How to spot a comet

CometNEOWISE.png

Anyone who’s even vaguely acquainted with goings-on in the night sky knows that at the moment Comet NEOWISE – brightest comet since the last Bright Comet – is visible (just) with the naked eye, in the North-West in the evening twilight, and the North-East before dawn.

I’ve been around for long enough to have been promised Kohoutek  (1974), Halley  (1986), and McNaught (2007) none of which exactly came good with the promise of actually, you know, shining in the night sky, in a Hemisphere near me. Or on the one occasion when they did (Hale-Bopp, 1997), I was living in rain-soaked, brightly-illuminated Glasgow city centre without the means to get to a rural dark sky devoid of clouds.

But this time it looked as if I was in with a chance of spotting an actual comet.

Viewed from as far North as our house, NEOWISE is circumpolar. That is, it sits day and night in the Northern skies going round and round the Pole Star and never setting. The only things that stop you seeing it are daylight (between about 3:30 a.m. and 11:30 p.m.), clouds (depressingly common here, though not as much so as in Glasgow), and other sources of light (street-lighting and the like).

NEOWISE also had the good grace to stay around for long enough to give the Average Brit a chance of at least one clear evening in which to try and find it.

We picked our clear evening, on Thursday.

We set off to the local playing field, which offers reasonable darkness (for urban surroundings like ours) and a view to down within about 5 degrees of the Northern horizon. The instructions I’d read said the comet should be visible from (and I quote) ‘just after sunset’.

Of course all we saw in the hour after sunset was twilight, and no actual astronomical objects at all – not even the brightest of the stars.

But our house boasts a North-facing attic Velux window, high enough up that our front garden trees block the nearest streetlight and the view extends down to the horizontal. We stationed ourselves there, complete with cushions to lean on, at about 10 p.m., and waited.

It wasn’t until after half past that my daughter spotted the first star. It was so faint that it could easily be mistaken for an illusion. The only way either of us could make sure it wasn’t one was by not-staring at it in such a way that it didn’t appear to move. Strangely, looking just to one side of it made it appear more distinct – something to do with how the various receptors (rods and cones) are arranged on the retina of the human eye.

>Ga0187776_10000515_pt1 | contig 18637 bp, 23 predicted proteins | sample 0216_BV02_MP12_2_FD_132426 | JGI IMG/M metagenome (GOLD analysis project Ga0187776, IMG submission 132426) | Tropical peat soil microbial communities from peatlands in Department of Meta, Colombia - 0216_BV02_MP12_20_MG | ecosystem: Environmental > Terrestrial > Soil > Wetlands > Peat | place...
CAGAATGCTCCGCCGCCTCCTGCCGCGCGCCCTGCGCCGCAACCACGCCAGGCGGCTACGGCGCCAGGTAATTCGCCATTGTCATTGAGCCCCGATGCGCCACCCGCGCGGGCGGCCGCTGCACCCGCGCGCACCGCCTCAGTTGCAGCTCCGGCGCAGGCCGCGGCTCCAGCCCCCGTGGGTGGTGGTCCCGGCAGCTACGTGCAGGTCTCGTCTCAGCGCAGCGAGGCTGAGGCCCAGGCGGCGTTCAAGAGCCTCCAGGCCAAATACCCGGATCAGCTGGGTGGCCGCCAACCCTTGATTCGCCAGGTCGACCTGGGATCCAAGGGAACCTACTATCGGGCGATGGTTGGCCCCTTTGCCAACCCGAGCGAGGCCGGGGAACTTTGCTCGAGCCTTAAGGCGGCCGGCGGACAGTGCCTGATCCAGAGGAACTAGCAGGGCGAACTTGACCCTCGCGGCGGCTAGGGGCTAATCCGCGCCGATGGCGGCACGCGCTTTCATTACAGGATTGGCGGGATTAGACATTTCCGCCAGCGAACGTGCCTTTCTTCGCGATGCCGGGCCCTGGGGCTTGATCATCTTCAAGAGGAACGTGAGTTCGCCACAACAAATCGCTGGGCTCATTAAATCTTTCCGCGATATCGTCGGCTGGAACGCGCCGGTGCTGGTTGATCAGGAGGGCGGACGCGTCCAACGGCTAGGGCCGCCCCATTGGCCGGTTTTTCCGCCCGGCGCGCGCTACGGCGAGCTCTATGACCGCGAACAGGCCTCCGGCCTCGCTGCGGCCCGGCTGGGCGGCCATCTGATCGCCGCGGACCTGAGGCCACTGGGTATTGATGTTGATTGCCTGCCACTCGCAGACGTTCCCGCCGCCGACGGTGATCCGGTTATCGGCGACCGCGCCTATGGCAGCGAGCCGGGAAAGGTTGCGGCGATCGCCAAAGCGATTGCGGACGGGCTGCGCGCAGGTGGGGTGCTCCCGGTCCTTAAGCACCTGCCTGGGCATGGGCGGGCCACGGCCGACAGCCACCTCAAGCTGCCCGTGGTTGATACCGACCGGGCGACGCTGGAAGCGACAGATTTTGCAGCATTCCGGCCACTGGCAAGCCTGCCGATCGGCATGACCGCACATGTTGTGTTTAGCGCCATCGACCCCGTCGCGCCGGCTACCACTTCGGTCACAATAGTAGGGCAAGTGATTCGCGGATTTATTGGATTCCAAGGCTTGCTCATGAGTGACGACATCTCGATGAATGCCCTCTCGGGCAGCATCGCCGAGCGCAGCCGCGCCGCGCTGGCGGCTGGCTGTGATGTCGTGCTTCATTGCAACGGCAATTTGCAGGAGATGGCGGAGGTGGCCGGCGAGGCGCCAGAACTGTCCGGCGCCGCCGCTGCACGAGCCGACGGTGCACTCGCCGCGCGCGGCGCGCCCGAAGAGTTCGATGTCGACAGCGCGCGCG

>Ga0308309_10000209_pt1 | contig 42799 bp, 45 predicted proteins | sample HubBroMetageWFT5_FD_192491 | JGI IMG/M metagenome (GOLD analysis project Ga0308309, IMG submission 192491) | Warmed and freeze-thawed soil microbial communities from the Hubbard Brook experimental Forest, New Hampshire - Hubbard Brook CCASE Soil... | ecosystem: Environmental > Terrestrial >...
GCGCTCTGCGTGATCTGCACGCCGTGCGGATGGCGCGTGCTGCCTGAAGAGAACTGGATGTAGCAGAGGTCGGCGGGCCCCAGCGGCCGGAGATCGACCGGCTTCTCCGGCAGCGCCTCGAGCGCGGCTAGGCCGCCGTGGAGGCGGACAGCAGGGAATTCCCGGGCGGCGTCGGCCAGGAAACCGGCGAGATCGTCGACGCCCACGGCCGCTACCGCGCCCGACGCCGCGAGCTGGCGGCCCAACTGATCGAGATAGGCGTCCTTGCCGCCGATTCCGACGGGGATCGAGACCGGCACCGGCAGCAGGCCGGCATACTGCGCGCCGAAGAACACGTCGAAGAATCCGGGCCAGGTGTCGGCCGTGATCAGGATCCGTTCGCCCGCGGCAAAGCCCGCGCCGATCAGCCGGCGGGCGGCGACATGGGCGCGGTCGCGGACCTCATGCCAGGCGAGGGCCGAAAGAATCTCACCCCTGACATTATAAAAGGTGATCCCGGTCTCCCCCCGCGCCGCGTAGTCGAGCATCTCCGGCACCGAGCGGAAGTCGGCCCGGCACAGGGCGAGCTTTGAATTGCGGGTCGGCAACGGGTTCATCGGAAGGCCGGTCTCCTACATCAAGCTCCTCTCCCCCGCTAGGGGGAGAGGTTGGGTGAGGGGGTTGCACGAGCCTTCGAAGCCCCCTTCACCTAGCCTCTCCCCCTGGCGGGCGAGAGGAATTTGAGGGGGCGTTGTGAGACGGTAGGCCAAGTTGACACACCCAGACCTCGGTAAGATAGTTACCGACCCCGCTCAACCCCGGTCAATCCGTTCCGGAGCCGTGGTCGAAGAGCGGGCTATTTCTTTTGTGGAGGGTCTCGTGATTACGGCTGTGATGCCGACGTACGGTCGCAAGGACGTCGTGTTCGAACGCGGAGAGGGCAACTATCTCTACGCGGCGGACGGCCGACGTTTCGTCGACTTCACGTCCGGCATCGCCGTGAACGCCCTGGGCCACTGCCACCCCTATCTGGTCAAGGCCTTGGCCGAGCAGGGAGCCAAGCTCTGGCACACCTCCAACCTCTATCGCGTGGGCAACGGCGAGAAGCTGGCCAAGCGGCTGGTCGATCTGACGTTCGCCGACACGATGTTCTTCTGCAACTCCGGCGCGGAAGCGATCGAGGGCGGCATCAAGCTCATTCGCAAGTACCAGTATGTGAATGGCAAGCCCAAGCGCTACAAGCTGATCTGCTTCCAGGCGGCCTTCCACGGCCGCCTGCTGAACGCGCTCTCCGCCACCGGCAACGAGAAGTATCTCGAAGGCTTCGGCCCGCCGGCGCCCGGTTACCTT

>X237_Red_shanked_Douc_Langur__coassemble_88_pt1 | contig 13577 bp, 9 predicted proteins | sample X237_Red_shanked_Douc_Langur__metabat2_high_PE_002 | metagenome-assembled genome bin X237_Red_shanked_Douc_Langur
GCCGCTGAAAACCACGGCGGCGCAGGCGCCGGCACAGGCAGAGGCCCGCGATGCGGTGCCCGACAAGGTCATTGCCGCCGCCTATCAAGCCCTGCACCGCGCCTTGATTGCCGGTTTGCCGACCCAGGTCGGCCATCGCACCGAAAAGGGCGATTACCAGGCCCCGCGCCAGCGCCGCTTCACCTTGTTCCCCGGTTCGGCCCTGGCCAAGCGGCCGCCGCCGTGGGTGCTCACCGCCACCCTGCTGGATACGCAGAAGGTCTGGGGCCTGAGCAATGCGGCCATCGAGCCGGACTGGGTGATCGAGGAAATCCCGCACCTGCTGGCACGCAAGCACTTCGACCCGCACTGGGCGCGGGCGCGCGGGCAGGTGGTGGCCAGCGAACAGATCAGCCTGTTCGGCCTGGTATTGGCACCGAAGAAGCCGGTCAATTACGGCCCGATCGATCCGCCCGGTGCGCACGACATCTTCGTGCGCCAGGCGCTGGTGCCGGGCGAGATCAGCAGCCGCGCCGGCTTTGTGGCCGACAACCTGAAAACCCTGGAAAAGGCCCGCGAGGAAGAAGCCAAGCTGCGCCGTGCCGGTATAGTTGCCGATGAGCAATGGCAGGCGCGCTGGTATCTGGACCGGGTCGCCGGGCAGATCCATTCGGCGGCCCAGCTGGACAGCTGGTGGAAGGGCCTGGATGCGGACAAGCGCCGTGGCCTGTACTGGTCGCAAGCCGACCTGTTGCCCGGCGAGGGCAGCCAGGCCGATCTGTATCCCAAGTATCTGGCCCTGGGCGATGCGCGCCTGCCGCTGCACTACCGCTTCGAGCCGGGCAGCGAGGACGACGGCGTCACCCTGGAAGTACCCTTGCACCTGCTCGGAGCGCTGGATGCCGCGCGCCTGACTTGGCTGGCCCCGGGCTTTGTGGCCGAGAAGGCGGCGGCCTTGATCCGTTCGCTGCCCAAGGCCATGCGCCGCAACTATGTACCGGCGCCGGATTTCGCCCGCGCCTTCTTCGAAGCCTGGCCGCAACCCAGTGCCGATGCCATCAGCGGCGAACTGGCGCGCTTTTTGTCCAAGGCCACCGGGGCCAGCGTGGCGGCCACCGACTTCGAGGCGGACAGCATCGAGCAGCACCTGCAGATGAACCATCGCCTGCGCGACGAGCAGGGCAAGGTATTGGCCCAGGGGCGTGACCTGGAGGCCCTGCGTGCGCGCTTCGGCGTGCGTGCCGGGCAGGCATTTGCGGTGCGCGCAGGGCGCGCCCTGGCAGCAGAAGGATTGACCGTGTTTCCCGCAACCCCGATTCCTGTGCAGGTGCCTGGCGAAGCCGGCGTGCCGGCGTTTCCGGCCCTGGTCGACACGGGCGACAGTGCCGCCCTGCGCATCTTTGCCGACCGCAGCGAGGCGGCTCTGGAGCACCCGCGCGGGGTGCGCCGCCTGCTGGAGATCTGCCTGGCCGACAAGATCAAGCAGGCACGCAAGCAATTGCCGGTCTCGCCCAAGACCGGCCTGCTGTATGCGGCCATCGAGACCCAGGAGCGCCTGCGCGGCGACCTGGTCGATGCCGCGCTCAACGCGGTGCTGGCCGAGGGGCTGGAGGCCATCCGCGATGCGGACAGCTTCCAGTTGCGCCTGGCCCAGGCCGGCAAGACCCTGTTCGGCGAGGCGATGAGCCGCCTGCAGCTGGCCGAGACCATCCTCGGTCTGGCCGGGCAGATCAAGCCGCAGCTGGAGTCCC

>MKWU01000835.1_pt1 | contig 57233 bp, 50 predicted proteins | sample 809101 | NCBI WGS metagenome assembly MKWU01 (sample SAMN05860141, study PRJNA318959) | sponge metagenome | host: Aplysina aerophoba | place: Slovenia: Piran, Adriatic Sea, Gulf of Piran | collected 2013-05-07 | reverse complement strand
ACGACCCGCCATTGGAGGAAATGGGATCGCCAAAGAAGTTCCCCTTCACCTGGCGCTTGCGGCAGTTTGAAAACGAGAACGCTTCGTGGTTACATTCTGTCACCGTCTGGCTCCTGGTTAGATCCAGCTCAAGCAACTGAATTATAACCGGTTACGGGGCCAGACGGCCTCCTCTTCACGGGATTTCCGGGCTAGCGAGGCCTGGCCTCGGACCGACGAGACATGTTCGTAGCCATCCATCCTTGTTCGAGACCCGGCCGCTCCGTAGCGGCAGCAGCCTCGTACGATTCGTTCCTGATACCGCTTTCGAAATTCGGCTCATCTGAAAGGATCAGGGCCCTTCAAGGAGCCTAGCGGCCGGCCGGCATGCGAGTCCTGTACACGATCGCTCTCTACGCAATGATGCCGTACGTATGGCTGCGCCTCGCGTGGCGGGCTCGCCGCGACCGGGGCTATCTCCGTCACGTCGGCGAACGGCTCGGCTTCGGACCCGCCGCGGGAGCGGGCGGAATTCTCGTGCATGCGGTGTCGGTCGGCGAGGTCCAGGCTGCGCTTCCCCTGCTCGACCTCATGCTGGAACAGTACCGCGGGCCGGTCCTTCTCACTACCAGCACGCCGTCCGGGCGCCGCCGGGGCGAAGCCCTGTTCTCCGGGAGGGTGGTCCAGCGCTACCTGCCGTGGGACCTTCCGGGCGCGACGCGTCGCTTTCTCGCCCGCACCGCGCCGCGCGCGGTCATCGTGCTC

Here’s my problem – the one which means that, though I have a degree in ‘Physics with Astronomy’, I am no astronomer. NEOWISE is best viewed – or at least found – using binoculars. I can’t use binoculars. I have no stereoscopic vision, and I use glasses with very different prescriptions for the 2 eyes. And before you ask, using a typical telescope with glasses is pretty hit-and-miss too. My chances of spotting anything in the night sky, binoculars or no, are minimal. I am also, though, astronomically stubborn. And so is my daughter (who has perfect eyesight).

So we stayed, gazing philosophically out at the sky and at our streetscape, the occasional post-lockdown reveller, and the low bar of cloud between the North and North-West horizon, watching stars appear one by one, until after midnight. We talked, sporadically (the best conversations are always sporadic), about all sorts: The research she’s doing, music (complete with lyrics), the smell of the evening air…

At half past midnight we decided that the low bar of cloud was going nowhere, the comet was most likely hiding behind it, and we’d call it a night. The weather forecast gave clouds by dawn, so it wouldn’t be worth our while getting up in 3 hours’ time to try and catch NEOWISE as it rose beyond the horizon fug again.

However, the sky is clear tonight…

(Picture not mine, of course. It’s from the i newspaper)